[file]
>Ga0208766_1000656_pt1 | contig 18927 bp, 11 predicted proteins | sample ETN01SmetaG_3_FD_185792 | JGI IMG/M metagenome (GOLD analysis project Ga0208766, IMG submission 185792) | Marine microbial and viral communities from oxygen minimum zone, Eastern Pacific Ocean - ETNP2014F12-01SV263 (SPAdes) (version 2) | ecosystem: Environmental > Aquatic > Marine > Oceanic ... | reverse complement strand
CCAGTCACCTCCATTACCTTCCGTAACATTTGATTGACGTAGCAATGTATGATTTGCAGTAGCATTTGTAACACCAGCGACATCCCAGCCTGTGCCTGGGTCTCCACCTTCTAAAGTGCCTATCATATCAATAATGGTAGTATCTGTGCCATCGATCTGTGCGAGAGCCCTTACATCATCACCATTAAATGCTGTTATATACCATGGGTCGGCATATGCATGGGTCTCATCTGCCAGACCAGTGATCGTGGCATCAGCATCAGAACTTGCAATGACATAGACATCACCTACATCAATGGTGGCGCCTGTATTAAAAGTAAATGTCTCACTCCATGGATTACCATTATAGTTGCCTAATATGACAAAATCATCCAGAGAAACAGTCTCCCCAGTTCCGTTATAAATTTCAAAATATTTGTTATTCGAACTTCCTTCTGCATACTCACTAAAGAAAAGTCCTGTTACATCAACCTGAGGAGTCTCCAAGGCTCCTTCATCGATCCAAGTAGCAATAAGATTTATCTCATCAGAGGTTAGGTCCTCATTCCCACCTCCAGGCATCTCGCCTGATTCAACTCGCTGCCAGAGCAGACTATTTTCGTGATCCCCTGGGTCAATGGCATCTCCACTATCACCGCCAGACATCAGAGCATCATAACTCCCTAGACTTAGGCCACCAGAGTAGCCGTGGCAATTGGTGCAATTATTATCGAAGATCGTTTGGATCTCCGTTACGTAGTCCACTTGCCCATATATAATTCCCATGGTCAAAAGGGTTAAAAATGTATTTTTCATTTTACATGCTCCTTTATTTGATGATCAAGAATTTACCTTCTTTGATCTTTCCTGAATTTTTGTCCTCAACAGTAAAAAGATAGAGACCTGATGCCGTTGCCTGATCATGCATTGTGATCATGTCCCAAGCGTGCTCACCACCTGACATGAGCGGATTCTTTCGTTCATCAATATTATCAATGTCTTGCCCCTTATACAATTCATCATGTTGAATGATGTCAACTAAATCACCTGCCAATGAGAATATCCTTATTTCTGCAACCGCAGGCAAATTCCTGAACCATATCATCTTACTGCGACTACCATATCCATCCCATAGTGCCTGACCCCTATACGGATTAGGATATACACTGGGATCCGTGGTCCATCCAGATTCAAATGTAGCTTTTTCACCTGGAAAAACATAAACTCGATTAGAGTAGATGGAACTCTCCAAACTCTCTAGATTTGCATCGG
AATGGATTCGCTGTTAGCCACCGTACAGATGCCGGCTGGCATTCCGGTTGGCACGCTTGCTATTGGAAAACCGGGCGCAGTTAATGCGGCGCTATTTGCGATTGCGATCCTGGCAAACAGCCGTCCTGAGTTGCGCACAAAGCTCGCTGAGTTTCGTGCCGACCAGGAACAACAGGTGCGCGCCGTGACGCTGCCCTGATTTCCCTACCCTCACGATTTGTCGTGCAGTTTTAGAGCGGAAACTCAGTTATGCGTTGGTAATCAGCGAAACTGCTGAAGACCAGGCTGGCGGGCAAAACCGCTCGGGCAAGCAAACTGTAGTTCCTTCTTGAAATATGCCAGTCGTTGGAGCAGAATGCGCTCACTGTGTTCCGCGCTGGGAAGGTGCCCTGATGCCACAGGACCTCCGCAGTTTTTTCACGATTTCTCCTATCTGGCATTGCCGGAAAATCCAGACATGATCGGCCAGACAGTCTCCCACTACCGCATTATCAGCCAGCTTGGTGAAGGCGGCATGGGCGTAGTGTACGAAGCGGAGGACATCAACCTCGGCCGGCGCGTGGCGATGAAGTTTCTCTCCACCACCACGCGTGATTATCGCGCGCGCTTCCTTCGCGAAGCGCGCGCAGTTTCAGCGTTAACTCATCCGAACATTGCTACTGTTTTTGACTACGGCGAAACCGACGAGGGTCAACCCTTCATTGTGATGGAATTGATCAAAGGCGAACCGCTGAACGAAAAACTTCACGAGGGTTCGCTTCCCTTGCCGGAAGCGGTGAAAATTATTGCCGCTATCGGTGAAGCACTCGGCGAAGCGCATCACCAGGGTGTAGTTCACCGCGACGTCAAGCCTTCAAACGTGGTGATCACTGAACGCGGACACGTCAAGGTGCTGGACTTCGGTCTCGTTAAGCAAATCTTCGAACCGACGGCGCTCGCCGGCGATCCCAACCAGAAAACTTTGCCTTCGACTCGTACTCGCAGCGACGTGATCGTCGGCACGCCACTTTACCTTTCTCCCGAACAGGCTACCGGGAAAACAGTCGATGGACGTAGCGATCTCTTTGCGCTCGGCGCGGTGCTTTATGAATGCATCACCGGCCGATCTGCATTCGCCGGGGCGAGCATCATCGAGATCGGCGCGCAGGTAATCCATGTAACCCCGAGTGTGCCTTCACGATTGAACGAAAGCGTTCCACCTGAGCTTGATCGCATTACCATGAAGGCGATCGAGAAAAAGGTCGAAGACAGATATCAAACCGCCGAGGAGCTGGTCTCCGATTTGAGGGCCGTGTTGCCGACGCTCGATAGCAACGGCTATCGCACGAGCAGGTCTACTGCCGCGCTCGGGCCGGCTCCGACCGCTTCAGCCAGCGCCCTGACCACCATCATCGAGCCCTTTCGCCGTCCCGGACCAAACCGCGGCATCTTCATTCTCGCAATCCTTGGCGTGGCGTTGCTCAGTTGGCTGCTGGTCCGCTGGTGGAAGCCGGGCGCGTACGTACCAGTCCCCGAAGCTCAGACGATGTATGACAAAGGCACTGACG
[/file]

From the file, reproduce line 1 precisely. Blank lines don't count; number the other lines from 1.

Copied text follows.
>Ga0208766_1000656_pt1 | contig 18927 bp, 11 predicted proteins | sample ETN01SmetaG_3_FD_185792 | JGI IMG/M metagenome (GOLD analysis project Ga0208766, IMG submission 185792) | Marine microbial and viral communities from oxygen minimum zone, Eastern Pacific Ocean - ETNP2014F12-01SV263 (SPAdes) (version 2) | ecosystem: Environmental > Aquatic > Marine > Oceanic ... | reverse complement strand